Don’t let your auction items outnumber your bidders, or they will feel overwhelmed and less likely to compete in bidding. Shoot for around half as many items as the number of attendees you anticipate.

4. Promoting Your Silent Auction

You can’t have a silent auction without items to bid on, but you also can’t have a silent auction without people to do the bidding! There are several different ways to promote a silent auction, so mix and match to fit your organization’s needs and resources:

  • Newsletters and email blasts – If your nonprofit has a mailing group, they’re a key way to reach potential attendees who are already invested in your cause. Make sure they know about the silent auction if they live in your area.
  • Physical promotion – When a local business contributes to your auction, ask if you can put up a flyer for the auction in their establishment as well. It’s reciprocal marketing: they raise the profile of your auction, and your auction raises the profile of their business.
  • Social media – Post about the auction on your official social media channels, but encourage your volunteers and donation partners to get the word out as well. In the digital age, word-of-mouth is supreme.

5. Presentations and Entertainment

The bidding in a silent auction is silent, but the entire auction doesn’t have to be. Auction attendees should have a reason to stick around for the duration besides keeping an eye on their bids. To facilitate this, implement some light programming to shake up the event.

Tailor the programming to your audience. If the people attending the auction will primarily be members of your nonprofit organization and close supporters, invite speakers to give short presentations on new developments or innovations in your field. For an auction that draws a more general crowd, schedule entertainment with a wider appeal: live music from local bands, routines from stand-up comedians, talks from podcasters with established followings. Make sure the content and the entertainers’ public views don’t conflict with your organization’s mission.

Presentations should be short: ten to fifteen minutes long, with breaks of comparable or slightly longer length in between to give people ample opportunity to bid on items. Your keynote speaker or entertainment with the largest draw can run longer, and should be scheduled after bidding has closed, giving staff time to gather bid sheets and prepare items for collection.       

6. Setting Up the Auction

As the day of the auction approaches, it’s time to begin dealing with the logistics of silent auction set-up. Here’s what to take care of during this stage:

  • Receiving physical items – Many of the auction items can be received at the time they are secured, depending on your storage capacity. Perishable items, such as food or plants, may need to be brought to the auction site on the day of the auction. With vouchers and certificates for services, include a pictorial representation to improve the aesthetics and provide a more tangible value.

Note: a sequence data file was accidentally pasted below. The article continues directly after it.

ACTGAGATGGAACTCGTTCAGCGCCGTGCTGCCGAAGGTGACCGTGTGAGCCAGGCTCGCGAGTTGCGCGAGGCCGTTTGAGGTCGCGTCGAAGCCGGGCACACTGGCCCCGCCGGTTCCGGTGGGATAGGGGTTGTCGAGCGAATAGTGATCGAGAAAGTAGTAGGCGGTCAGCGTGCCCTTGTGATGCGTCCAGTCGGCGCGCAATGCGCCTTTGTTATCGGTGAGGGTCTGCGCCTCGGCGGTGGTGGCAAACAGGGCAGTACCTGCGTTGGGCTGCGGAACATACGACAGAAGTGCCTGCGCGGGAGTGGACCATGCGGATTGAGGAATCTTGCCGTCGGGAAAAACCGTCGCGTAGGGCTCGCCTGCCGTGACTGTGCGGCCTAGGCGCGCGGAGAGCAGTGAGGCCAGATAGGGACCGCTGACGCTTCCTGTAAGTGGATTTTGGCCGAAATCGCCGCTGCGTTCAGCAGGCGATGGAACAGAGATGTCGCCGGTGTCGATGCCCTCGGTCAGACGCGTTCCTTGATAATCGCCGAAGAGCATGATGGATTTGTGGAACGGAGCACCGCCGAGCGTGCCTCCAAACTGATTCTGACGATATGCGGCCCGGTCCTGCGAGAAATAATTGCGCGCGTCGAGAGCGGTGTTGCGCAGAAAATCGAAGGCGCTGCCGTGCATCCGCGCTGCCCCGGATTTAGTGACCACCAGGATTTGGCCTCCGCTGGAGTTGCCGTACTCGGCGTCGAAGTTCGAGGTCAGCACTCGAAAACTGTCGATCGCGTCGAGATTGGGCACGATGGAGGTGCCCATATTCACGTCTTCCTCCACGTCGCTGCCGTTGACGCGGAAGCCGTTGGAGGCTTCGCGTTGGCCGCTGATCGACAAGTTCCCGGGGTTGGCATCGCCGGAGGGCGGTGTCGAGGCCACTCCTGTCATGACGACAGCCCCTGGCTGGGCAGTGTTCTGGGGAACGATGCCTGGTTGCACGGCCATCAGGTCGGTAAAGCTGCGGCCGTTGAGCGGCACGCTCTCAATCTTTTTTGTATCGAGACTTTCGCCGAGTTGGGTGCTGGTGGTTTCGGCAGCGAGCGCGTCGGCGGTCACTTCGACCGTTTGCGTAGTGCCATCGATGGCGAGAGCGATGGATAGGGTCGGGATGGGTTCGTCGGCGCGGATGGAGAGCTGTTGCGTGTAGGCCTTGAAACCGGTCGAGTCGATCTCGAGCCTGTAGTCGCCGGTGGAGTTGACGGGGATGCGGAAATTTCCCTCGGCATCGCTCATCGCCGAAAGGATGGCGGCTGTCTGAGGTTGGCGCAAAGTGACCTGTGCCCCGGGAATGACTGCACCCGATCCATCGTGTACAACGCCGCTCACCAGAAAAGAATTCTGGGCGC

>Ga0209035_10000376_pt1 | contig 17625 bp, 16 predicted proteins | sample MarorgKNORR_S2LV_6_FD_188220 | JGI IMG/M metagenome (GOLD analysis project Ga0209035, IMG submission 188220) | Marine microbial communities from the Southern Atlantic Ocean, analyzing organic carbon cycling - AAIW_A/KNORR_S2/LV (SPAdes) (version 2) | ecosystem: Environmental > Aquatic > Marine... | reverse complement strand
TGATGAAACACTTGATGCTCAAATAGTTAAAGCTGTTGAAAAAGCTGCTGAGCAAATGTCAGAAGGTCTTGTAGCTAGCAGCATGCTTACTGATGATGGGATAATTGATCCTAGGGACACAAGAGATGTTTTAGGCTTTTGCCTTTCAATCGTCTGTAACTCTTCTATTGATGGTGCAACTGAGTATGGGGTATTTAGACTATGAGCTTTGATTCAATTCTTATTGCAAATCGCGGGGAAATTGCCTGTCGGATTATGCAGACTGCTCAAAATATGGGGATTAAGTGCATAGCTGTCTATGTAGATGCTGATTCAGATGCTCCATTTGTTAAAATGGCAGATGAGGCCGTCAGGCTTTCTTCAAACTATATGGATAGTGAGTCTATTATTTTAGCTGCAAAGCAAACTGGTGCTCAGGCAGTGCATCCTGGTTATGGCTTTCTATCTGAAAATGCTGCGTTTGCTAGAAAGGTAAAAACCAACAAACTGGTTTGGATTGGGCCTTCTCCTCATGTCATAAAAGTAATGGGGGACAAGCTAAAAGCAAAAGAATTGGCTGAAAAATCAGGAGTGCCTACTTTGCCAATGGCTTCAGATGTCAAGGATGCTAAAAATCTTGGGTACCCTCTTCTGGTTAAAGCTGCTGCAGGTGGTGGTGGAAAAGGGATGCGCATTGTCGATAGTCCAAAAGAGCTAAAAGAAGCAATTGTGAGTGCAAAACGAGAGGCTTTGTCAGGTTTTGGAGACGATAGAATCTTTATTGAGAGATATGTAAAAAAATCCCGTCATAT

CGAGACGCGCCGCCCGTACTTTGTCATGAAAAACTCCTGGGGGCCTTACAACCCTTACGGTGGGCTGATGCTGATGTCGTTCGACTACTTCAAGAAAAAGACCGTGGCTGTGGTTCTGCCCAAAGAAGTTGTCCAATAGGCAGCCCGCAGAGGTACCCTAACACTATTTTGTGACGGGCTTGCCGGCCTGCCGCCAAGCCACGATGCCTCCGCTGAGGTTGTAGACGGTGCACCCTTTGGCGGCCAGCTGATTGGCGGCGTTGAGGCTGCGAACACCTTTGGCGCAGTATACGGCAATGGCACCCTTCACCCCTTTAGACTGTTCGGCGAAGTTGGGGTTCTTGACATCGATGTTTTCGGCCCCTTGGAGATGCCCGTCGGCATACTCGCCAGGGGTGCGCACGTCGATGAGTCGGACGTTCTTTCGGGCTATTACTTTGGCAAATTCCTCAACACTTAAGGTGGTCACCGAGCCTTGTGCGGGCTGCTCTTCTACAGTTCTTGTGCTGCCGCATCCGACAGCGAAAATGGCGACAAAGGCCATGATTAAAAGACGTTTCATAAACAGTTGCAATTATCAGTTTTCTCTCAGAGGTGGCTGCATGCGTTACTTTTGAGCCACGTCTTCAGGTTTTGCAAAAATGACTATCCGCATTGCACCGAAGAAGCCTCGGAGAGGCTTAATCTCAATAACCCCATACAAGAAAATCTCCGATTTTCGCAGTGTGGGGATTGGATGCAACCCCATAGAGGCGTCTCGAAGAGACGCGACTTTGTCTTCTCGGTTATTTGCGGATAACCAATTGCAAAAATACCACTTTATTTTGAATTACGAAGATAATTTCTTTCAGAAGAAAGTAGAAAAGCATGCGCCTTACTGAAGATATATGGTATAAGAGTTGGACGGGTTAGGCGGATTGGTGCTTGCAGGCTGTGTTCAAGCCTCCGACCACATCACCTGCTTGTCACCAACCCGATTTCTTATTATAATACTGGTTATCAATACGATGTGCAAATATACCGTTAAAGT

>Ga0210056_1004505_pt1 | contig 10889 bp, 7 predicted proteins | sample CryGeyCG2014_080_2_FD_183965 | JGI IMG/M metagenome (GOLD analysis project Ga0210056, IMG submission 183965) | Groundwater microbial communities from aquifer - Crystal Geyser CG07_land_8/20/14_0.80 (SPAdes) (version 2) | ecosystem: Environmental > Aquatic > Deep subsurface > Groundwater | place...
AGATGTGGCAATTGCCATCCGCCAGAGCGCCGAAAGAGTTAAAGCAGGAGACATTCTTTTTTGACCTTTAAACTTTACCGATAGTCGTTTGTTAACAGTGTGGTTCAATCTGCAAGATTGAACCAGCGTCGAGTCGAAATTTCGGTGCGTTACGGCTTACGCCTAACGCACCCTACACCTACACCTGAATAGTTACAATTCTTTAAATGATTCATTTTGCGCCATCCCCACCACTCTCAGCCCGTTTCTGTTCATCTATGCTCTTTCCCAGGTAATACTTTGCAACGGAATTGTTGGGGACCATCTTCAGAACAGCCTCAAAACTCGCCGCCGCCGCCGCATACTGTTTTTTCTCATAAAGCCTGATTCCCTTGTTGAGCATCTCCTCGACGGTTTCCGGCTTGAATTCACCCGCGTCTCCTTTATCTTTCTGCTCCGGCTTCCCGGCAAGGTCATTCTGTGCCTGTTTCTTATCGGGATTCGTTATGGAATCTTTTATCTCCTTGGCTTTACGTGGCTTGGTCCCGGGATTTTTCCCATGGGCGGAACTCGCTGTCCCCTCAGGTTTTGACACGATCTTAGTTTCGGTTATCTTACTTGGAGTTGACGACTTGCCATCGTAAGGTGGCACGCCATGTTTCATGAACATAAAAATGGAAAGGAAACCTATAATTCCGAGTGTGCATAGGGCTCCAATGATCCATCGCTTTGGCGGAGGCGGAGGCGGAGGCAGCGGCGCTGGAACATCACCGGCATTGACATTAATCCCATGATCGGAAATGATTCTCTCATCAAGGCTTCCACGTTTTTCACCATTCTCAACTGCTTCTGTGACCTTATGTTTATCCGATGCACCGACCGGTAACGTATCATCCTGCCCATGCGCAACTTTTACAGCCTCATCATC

• Preparing registration – Set up a registration station at the door. Collect contact information from attendees and provide them with a bidder number they can enter on the bid sheets. This makes the silent auction more secure (less personally identifiable information left in public) and makes it easier for attendees to bid. A bidder number is easier to read than a signature (and harder to mispronounce when summoning winners to receive their items).
  • Arranging the auction – Let every item up for auction have room to breathe. Packing the items close together gives off the vibe of a flea market or rummage sale and lowers perceived value. Arrange the auction by price range, and by item type. Bidders will naturally gravitate toward lots that interest them, and will find more things to bid on with proper organization.
  • Preparing bid sheets – The bid sheet should include a lot number, a name and description of the item, and the name of the individual or business who donated it. Set a minimum bid on each item’s bid sheet, from around one third to one half of the donor’s estimated item value. Set minimum bid increments at a fraction of the minimum bid. If you like, you can prefill the sheet with incremental bids so that bidders only have to enter their name or bidder number on the sheet. Leave plenty of room at the bottom of the sheet or on another page for the most competitive bidding wars to escalate. (Example: A donor estimates the value of a private piano lesson at $100. You might set the initial bid at $40, and further increments at $5 each.)